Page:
Nevada bans chicken suits from polling places


50 Responses to “Nevada bans chicken suits from polling places”

  1. nanuq says:

    So the people of Nevada have the Republicans to thank for putting them in a fowl humor.

  2. Snig says:

    First they came for the avian furries, and I did not speak out as I was not an avian furry…

  3. Anonymous says:

    “Campaigning within a certain distance of a polling place is illegal. In this particular election, wearing chicken suits has become a campaign activity. Ergo, wearing a chicken suit at a polling place is now illegal.”

    Sure. And why *not* have two laws when one would do the trick? Just how long do you think the list of banned items should be – 1, 2, 500? I mean, next election red socks might be political statement du jour, so that’d be chicken suits and socks (togehter or individually). After that … beer-can-baseball-caps, then oversized sunglasses, then walking frames (tough if you’re an oldy), then clothes in general. And then, of course, no clothes at all, which will make turning up at a polling booth in legal attire very tricky.

    In short: they already had a rule for this (“no campaigning within a certain distance”), so why couldn’t they use /that/, rather than picking on a few dopey cosplay proponents?

    Captcha fun: suit atheletic :D

  4. Znaps says:

    You know what else our grandparents did?


  5. labeachgirl says:

    To be honest, all of this ridicule is a bit elitist. Bartering DOES happen in the farmlands and the rural areas, which also happens to be in the areas where Democrats lose ground to the Republicans. While lampooning Lowden may work in the short term election, it may turn off a much wanted constituent.

    • Snig says:

      Bartering happens, but it’s not remotely close to having a health plan. Farmers and people raising a couple chickens or other produce know the value of their produce. They’re aware just how far it’ll go in meeting their medical needs. Lowden’s numbers have gone done since the chicken quote went viral.

    • AirPillo says:

      That will no doubt be how the candidate in question will seek to represent it: elitist and anti-rural.

      The real criticism, though… is that when questioned on a serious subject upon which a public servant, especially at the current time, should be thoughtful and have an informed and intelligent opinion… this candidate gave the sort of laughably bad suggestion which suggests they don’t care about the issue and have no interest in improving it. A simple boilerplate appeal to tradition is given instead… which appears like an attempt to appeal to a very cynical idea of what her constituents value.

      Without all the puffery used to frame the suggestion, they basically suggested that nothing is wrong with the system and maybe poor people should just suck it up and try to liquidate their belongings for healthcare.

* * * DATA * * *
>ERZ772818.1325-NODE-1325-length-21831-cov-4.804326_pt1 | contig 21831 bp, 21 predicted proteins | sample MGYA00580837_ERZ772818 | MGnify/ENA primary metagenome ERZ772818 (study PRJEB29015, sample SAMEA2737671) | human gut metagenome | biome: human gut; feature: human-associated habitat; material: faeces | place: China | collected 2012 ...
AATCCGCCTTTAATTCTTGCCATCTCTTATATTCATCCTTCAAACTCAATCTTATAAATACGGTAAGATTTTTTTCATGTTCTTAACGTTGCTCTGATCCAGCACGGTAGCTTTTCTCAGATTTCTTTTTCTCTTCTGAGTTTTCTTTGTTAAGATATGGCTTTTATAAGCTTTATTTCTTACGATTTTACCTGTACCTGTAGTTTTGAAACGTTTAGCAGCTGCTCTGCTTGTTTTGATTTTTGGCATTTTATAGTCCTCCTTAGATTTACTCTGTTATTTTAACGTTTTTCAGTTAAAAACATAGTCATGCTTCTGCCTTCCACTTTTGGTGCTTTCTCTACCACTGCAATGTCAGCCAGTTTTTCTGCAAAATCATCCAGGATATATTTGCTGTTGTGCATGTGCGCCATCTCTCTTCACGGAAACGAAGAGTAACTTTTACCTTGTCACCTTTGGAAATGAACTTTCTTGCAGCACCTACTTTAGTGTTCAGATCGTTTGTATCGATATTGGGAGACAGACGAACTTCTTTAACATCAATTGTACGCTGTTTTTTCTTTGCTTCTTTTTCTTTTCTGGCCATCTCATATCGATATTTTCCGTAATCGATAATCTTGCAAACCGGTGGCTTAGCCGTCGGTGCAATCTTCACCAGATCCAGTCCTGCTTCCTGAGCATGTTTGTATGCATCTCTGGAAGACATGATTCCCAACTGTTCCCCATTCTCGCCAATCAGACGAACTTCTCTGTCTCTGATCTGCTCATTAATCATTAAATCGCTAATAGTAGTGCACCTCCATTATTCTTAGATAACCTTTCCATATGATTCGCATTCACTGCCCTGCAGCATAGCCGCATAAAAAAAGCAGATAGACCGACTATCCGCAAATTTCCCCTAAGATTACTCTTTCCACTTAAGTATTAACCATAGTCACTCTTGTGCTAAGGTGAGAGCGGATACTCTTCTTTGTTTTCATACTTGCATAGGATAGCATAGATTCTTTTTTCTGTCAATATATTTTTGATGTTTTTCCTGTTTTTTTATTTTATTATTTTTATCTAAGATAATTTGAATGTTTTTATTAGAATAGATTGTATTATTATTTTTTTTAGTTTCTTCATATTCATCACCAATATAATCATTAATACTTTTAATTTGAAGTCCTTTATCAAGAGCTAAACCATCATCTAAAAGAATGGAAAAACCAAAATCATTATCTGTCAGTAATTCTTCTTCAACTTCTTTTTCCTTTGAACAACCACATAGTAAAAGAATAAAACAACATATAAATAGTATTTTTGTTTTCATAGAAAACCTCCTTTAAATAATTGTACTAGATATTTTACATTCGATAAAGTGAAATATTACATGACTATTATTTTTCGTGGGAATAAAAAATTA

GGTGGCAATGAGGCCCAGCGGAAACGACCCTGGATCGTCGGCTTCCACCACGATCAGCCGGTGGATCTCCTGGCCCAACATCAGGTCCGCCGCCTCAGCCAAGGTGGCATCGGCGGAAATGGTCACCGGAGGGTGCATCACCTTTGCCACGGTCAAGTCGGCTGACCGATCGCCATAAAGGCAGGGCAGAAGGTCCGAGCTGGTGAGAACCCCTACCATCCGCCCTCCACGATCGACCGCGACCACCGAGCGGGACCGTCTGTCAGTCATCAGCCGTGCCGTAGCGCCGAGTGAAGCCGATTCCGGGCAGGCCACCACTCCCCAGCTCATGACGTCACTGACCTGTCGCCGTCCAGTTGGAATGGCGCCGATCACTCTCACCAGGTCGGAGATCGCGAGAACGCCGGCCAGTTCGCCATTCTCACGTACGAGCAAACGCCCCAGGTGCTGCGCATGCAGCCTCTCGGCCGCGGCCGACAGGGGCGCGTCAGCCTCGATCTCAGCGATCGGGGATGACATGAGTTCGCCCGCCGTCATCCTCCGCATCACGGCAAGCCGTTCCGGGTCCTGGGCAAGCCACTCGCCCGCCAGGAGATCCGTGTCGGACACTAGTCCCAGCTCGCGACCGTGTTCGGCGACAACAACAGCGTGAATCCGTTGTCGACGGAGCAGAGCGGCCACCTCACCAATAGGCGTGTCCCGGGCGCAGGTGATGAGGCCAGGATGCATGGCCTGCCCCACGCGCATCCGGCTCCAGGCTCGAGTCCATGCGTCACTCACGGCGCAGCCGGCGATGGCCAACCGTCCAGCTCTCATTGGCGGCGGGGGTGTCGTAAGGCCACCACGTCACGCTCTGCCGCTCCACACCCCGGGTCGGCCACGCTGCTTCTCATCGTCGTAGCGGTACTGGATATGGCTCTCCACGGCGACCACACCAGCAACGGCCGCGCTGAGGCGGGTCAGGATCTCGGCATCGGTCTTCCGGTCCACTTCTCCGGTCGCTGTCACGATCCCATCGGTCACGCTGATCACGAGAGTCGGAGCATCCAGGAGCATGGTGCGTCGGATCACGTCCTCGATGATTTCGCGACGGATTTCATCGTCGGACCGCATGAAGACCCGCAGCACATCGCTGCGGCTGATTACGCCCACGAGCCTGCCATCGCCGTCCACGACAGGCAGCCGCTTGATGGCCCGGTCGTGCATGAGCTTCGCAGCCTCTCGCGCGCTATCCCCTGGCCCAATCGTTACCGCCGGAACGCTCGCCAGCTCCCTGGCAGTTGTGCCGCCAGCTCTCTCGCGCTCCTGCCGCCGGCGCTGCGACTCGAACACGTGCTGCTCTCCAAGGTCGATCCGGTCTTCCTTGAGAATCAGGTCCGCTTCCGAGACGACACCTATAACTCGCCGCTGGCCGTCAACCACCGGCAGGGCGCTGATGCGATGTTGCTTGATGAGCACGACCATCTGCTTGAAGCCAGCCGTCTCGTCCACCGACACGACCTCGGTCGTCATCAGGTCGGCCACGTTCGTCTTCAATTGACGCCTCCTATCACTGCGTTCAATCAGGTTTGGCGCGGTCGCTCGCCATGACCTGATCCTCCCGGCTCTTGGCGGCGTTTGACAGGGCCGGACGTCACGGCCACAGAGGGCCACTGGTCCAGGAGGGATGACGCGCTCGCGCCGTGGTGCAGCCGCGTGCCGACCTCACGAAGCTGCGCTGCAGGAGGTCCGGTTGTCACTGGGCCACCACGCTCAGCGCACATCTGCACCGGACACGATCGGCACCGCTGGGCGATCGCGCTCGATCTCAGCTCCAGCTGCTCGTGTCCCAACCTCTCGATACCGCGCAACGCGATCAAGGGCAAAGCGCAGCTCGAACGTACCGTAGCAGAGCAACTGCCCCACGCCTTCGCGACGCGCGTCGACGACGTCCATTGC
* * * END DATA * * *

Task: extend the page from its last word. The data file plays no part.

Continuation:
It was a very flowery “fuck you”.

  6. jimbuck says:

    In 100 years you’ll read in a book about silly laws: “It is illegal for someone to wear a chicken suit at a polling place in Nevada”.

  7. ranomatic says:

    Political exhibits of all sorts have been banned at polling places in Virginia. I like the propaganda-free zone this creates.

  8. Znaps says:

    I don’t see how this ridicule can be considered elitist. while bartering does take place, for anyone to claim it or describe it by association as a sort of general or universal methodology, especially when something as important as healthcare is involved, it is ultimately laughable in the extreme.

    Which is to say, bartering does take place, and there’s nothing wrong with that. For a Senate candidate to use it as an example of how people should obtain healthcare – without differentiating at all between urban poor, rural poor, suburban poor, etc – smacks of an ideology and values system which cannot represent reality.

    Ultimately, if you raise chickens, and your doctor will take chickens as payment, then the system works fine. But where does any of this represent, for example, the urban poor? Should legitimate healthcare needs be reduced to the level of a drug dependency? “Hey man, I need some Zanax, I think I gotta pawn my wedding ring”

  9. Mitch says:

    Like France and Belgium’s burqa bans, it’s just for security to ensure facial recognition for everyone.

    • Ceronomus says:

      No Mitch, you cannot carry out campaign activities within a certain distance of a US polling place. Because of what is going on, the Chicken suits are a campaign style activity and thus are illegal within that distance. Wear the chicken suit across the street and you are fine.

      Sometimes there really isn’t a sinister purpose behind things.

  10. Anonymous says:

    So what if I just stand outside a polling place and eat an order of KFC? Or how about if I just sort of wander around the parking lot and cluck softly? How about if my friends and I stay in our regular clothes, but do the chicken dance over, and over, and over? Would those things get me removed from the polling site? How far will they go to limit free expression, and how can they possibly enforce a rule that is clearly meant to favor one candidate over another?